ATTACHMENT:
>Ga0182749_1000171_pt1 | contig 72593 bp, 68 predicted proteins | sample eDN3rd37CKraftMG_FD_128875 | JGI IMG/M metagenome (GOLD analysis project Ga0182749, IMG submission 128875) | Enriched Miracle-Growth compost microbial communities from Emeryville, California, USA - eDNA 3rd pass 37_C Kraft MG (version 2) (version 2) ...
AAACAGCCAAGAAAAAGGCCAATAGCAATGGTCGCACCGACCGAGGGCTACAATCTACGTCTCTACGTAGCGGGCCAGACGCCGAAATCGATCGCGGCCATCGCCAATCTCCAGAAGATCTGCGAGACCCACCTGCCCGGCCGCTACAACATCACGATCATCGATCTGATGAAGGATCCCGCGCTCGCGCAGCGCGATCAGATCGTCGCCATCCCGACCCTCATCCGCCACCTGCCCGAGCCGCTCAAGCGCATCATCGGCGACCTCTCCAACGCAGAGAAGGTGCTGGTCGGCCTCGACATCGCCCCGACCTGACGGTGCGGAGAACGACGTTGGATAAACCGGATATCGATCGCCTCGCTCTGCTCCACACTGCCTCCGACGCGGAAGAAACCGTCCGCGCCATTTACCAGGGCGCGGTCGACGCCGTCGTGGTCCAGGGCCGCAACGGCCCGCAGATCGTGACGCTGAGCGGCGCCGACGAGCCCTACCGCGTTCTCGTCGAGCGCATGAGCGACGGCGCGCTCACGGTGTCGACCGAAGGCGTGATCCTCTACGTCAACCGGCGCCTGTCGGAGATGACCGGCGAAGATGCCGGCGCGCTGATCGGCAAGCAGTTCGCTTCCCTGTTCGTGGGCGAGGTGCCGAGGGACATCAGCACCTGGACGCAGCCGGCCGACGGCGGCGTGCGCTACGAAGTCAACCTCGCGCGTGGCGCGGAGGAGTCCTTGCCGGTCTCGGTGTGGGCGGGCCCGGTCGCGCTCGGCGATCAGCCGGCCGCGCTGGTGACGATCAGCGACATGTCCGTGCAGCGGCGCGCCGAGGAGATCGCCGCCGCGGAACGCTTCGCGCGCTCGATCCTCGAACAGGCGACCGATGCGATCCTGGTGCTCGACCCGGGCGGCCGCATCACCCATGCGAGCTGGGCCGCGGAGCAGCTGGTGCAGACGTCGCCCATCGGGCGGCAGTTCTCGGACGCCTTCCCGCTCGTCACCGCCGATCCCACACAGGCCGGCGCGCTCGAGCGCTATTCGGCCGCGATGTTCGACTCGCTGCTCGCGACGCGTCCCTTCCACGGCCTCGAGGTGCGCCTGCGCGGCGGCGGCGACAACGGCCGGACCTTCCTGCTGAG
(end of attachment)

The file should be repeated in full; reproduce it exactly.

>Ga0182749_1000171_pt1 | contig 72593 bp, 68 predicted proteins | sample eDN3rd37CKraftMG_FD_128875 | JGI IMG/M metagenome (GOLD analysis project Ga0182749, IMG submission 128875) | Enriched Miracle-Growth compost microbial communities from Emeryville, California, USA - eDNA 3rd pass 37_C Kraft MG (version 2) (version 2) ...
AAACAGCCAAGAAAAAGGCCAATAGCAATGGTCGCACCGACCGAGGGCTACAATCTACGTCTCTACGTAGCGGGCCAGACGCCGAAATCGATCGCGGCCATCGCCAATCTCCAGAAGATCTGCGAGACCCACCTGCCCGGCCGCTACAACATCACGATCATCGATCTGATGAAGGATCCCGCGCTCGCGCAGCGCGATCAGATCGTCGCCATCCCGACCCTCATCCGCCACCTGCCCGAGCCGCTCAAGCGCATCATCGGCGACCTCTCCAACGCAGAGAAGGTGCTGGTCGGCCTCGACATCGCCCCGACCTGACGGTGCGGAGAACGACGTTGGATAAACCGGATATCGATCGCCTCGCTCTGCTCCACACTGCCTCCGACGCGGAAGAAACCGTCCGCGCCATTTACCAGGGCGCGGTCGACGCCGTCGTGGTCCAGGGCCGCAACGGCCCGCAGATCGTGACGCTGAGCGGCGCCGACGAGCCCTACCGCGTTCTCGTCGAGCGCATGAGCGACGGCGCGCTCACGGTGTCGACCGAAGGCGTGATCCTCTACGTCAACCGGCGCCTGTCGGAGATGACCGGCGAAGATGCCGGCGCGCTGATCGGCAAGCAGTTCGCTTCCCTGTTCGTGGGCGAGGTGCCGAGGGACATCAGCACCTGGACGCAGCCGGCCGACGGCGGCGTGCGCTACGAAGTCAACCTCGCGCGTGGCGCGGAGGAGTCCTTGCCGGTCTCGGTGTGGGCGGGCCCGGTCGCGCTCGGCGATCAGCCGGCCGCGCTGGTGACGATCAGCGACATGTCCGTGCAGCGGCGCGCCGAGGAGATCGCCGCCGCGGAACGCTTCGCGCGCTCGATCCTCGAACAGGCGACCGATGCGATCCTGGTGCTCGACCCGGGCGGCCGCATCACCCATGCGAGCTGGGCCGCGGAGCAGCTGGTGCAGACGTCGCCCATCGGGCGGCAGTTCTCGGACGCCTTCCCGCTCGTCACCGCCGATCCCACACAGGCCGGCGCGCTCGAGCGCTATTCGGCCGCGATGTTCGACTCGCTGCTCGCGACGCGTCCCTTCCACGGCCTCGAGGTGCGCCTGCGCGGCGGCGGCGACAACGGCCGGACCTTCCTGCTGAG